John Doe: X plays all the time and our current line up is the original lineup, and has been since '99 I think, Billy Zoom, DJ Bonebrake, Exene and me. Last year I think we played probably 75 or 80 dates, this year we'll probably play 40 or 50.

RGW: Do you have any plans to record a full length X record?

John Doe: No, not right now. We're trying to work on getting everyone to agree to do that.

RGW: So it's a maybe?

John Doe: It's a maybe. Not a very optimistic maybe but a maybe nonetheless.

RGW: There seems to be a lot of interest in the late '70s early '80s Los Angeles punk scene, books about the Masque club, the Runaways, Rodney Bingenheimer, etc. Have you ever thought of writing your autobiography about the L.A. punk scene?

John Doe: I thought about it, yeah, I've talked about it with a friend, but I haven't set aside the time or made the effort to to do it yet, it's kind of low on my list of priorities actually. I think people are interested in it because it was a time that was sort of under reported and the reportage that has been done, like many histories, is sort of myopic and self serving. I don't know if I would be able to stay away from that myself.

RGW: George Jones is the Possum, Willie Nelson is the Red Headed Stranger, Kris Kristofferson is the Pilgrim, Waylon Jennings is the Outlaw and John Doe is the . . .

John Doe: (laughs) the kitchen help, I don't know.

RGW: The dishwasher?

John Doe: To those guys, yeah! I'd be the guy sweeping up after . . .

RGW: I think you've reached iconic status, I think you're ready for a one word nickname. so maybe one of these days someone will come up with one that sticks.

John Doe: John C. Reilly told me a very funny story, that he decided one day in high school, that he wanted to be called rooster, and he tried to get all of his friends to do it, and none of them did and then he realized that you can't give yourself a nickname, you can't say I'm gonna be "the something".

RGW: Well if you could give yourself a nickname what would it be?

John Doe: Well, I think I have, by being John Doe then I'm sort of like the Average Man, you know?

RGW: You recorded with music legend Ray Manzarek of the Doors. Who are some of the legendary filmmakers you would like to work with given the opportunity with your acting?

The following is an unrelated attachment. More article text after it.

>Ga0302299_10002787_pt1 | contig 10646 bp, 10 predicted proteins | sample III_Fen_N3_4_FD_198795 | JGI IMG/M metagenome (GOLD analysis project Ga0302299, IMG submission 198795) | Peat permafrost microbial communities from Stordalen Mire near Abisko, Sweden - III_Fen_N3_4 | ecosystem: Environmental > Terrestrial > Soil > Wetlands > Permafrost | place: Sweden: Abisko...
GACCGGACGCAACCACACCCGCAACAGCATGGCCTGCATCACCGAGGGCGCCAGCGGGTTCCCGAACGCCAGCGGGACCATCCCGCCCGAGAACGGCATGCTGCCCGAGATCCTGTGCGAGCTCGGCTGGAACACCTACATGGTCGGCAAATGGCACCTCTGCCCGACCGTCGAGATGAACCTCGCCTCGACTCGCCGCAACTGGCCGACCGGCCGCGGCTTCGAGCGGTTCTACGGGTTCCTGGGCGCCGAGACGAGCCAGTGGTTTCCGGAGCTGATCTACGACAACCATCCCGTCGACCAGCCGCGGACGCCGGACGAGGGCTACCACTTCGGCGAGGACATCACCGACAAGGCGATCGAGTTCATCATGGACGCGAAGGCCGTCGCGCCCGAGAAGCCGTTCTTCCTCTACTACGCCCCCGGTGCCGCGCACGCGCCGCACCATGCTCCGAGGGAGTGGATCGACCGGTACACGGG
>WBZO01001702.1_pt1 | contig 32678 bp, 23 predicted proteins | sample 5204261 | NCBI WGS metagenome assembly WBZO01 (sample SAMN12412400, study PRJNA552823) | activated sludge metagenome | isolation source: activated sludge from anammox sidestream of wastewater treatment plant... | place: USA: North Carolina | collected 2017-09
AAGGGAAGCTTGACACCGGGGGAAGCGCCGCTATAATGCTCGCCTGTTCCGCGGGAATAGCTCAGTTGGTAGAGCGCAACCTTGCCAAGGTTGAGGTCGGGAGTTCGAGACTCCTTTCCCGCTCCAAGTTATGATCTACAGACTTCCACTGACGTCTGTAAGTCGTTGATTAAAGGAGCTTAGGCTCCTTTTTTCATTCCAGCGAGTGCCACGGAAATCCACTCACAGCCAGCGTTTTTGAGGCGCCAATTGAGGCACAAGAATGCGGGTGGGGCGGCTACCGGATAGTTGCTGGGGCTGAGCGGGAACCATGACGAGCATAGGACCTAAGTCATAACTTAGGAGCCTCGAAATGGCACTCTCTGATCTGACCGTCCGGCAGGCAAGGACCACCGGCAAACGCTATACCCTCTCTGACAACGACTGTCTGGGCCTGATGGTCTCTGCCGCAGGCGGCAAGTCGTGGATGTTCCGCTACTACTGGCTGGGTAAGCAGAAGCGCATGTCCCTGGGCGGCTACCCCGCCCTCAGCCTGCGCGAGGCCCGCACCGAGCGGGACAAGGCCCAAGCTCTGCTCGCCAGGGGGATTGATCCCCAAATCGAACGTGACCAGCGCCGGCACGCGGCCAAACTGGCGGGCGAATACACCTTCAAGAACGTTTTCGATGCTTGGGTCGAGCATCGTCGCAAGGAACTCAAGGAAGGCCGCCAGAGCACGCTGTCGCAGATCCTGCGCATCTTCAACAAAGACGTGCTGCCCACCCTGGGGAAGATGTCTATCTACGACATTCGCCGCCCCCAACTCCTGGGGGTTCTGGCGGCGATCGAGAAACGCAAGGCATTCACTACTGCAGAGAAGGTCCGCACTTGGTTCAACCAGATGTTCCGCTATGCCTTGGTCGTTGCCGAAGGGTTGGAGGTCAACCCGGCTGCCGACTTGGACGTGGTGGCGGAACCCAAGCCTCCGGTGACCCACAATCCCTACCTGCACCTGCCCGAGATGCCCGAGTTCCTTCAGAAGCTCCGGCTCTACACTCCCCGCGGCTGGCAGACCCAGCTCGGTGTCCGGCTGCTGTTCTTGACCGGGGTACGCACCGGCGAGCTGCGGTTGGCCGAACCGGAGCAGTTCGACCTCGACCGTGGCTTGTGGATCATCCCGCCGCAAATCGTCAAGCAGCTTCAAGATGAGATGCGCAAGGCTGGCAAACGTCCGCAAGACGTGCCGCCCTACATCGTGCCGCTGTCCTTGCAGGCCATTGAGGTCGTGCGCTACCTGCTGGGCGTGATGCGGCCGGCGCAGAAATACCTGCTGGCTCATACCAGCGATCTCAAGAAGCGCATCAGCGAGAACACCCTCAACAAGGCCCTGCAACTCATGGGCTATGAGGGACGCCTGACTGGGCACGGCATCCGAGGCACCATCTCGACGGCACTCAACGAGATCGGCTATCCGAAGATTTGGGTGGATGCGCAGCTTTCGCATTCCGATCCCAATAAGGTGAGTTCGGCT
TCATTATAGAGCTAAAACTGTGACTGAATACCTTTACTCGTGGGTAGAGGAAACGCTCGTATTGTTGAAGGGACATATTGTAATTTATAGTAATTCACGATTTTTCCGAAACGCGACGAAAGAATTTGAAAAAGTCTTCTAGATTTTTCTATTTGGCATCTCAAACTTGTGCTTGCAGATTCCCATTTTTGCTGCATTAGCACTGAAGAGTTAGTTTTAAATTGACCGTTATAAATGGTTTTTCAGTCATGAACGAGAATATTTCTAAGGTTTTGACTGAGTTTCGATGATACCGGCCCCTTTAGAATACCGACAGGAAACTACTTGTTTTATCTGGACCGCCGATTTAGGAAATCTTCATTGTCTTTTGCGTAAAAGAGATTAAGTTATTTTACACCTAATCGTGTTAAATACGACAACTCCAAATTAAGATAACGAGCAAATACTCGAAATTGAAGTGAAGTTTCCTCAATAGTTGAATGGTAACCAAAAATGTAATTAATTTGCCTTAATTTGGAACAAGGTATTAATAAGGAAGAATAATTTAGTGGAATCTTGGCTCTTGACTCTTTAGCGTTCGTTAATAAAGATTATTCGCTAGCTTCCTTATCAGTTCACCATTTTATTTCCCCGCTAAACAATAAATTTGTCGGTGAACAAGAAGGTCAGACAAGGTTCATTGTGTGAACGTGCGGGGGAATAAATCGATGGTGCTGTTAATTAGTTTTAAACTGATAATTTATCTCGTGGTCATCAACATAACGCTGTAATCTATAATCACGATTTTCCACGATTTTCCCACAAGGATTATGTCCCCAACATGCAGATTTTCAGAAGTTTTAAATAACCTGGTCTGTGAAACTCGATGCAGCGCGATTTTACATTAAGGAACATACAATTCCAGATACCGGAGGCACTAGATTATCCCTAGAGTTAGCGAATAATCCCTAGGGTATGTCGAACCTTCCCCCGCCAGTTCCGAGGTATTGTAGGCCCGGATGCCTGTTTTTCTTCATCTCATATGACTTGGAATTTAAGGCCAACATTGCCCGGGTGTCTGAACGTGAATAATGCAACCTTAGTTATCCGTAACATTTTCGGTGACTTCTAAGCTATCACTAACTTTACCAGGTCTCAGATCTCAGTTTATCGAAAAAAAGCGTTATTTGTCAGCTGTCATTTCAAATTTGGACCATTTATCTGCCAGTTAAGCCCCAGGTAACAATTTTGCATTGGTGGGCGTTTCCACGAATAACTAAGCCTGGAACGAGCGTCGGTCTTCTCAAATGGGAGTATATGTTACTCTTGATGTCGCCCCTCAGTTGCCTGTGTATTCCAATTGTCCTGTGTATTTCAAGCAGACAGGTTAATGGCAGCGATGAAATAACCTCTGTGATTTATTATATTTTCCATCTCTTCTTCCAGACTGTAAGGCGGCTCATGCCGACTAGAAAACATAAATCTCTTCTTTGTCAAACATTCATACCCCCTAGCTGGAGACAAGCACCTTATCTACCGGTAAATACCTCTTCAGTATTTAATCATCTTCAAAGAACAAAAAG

John Doe: Well, number one on the list would be the Cohen brothers, that'd be number one. I would have loved to have worked John Cassavetes, although I probably would have hated him afterwards. Lina Wertmuller was another person I would have loved to have worked with, Richard Linklater, and hopefully someday Allison Anders and I'll work together again.

RGW: Didn't you make Border Radio with her?

John Doe: Yeah, Border Radio and a movie called Sugartown.

RGW: If you could work with a great filmmakers from the past who would it be?

John Doe: Well probably number one would be . . . It's on the tip of my tongue, who did the Wild Bunch, Sam Peckinpah. I would hopefully be able to say,"Sam, don't be so mean to the ladies, don't be such a dick." Just because it's a very twisted iconic thing, you know, I don't know, you caught me unguarded, I don't know . . . Arthur Penn, of course, who wouldn't want to work with Martin Scorsese, but that's not in my power, that's not in my cards, I don't think, I don't think that's in my ability, not in my skill set, but we'll see. Maybe someday John Waters will make another movie and say,"Oh, I remember that guy from Baltimore!"

RGW: That would be cool to see you in a John Waters film!

John Doe: I think John nowadays, just has a good time and makes enough money to do what he wants by lecturing.

RGW: Do you record in analog or digital when making solo records, music with X and other collaborations?

John Doe: Digital but we don't use the digital format for any trickery, it's just easier.